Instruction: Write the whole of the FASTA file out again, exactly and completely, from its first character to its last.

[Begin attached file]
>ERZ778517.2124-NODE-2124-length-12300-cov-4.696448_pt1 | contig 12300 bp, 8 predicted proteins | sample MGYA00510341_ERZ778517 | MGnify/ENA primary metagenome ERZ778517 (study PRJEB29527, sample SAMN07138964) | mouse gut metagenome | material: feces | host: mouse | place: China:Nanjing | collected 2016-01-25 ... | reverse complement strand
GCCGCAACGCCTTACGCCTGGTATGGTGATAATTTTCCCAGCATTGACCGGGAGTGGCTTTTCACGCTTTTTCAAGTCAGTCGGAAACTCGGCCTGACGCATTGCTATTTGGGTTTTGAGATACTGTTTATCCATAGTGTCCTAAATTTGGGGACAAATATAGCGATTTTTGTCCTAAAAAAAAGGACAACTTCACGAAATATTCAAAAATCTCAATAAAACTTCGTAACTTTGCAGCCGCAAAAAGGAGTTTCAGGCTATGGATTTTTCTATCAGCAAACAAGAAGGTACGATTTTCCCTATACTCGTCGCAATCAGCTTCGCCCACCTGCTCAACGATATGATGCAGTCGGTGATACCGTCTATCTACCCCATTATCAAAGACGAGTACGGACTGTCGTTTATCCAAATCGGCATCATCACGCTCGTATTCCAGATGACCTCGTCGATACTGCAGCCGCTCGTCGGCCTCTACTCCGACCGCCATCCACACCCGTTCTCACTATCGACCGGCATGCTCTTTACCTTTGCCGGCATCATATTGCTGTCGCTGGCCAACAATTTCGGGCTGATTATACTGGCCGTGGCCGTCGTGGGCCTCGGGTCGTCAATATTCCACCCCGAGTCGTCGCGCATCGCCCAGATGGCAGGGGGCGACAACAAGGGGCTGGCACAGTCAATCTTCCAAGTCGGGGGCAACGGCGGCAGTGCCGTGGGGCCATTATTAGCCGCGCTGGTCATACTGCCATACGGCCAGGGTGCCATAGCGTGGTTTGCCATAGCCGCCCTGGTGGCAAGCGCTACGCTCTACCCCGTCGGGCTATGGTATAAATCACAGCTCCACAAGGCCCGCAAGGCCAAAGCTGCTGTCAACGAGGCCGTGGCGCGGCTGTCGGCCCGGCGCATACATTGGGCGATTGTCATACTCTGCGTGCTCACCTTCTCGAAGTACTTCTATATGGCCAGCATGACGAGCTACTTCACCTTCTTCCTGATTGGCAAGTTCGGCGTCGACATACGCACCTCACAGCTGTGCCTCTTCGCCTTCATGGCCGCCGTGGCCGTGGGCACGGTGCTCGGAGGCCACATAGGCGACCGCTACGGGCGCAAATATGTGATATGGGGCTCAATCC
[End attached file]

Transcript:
>ERZ778517.2124-NODE-2124-length-12300-cov-4.696448_pt1 | contig 12300 bp, 8 predicted proteins | sample MGYA00510341_ERZ778517 | MGnify/ENA primary metagenome ERZ778517 (study PRJEB29527, sample SAMN07138964) | mouse gut metagenome | material: feces | host: mouse | place: China:Nanjing | collected 2016-01-25 ... | reverse complement strand
GCCGCAACGCCTTACGCCTGGTATGGTGATAATTTTCCCAGCATTGACCGGGAGTGGCTTTTCACGCTTTTTCAAGTCAGTCGGAAACTCGGCCTGACGCATTGCTATTTGGGTTTTGAGATACTGTTTATCCATAGTGTCCTAAATTTGGGGACAAATATAGCGATTTTTGTCCTAAAAAAAAGGACAACTTCACGAAATATTCAAAAATCTCAATAAAACTTCGTAACTTTGCAGCCGCAAAAAGGAGTTTCAGGCTATGGATTTTTCTATCAGCAAACAAGAAGGTACGATTTTCCCTATACTCGTCGCAATCAGCTTCGCCCACCTGCTCAACGATATGATGCAGTCGGTGATACCGTCTATCTACCCCATTATCAAAGACGAGTACGGACTGTCGTTTATCCAAATCGGCATCATCACGCTCGTATTCCAGATGACCTCGTCGATACTGCAGCCGCTCGTCGGCCTCTACTCCGACCGCCATCCACACCCGTTCTCACTATCGACCGGCATGCTCTTTACCTTTGCCGGCATCATATTGCTGTCGCTGGCCAACAATTTCGGGCTGATTATACTGGCCGTGGCCGTCGTGGGCCTCGGGTCGTCAATATTCCACCCCGAGTCGTCGCGCATCGCCCAGATGGCAGGGGGCGACAACAAGGGGCTGGCACAGTCAATCTTCCAAGTCGGGGGCAACGGCGGCAGTGCCGTGGGGCCATTATTAGCCGCGCTGGTCATACTGCCATACGGCCAGGGTGCCATAGCGTGGTTTGCCATAGCCGCCCTGGTGGCAAGCGCTACGCTCTACCCCGTCGGGCTATGGTATAAATCACAGCTCCACAAGGCCCGCAAGGCCAAAGCTGCTGTCAACGAGGCCGTGGCGCGGCTGTCGGCCCGGCGCATACATTGGGCGATTGTCATACTCTGCGTGCTCACCTTCTCGAAGTACTTCTATATGGCCAGCATGACGAGCTACTTCACCTTCTTCCTGATTGGCAAGTTCGGCGTCGACATACGCACCTCACAGCTGTGCCTCTTCGCCTTCATGGCCGCCGTGGCCGTGGGCACGGTGCTCGGAGGCCACATAGGCGACCGCTACGGGCGCAAATATGTGATATGGGGCTCAATCC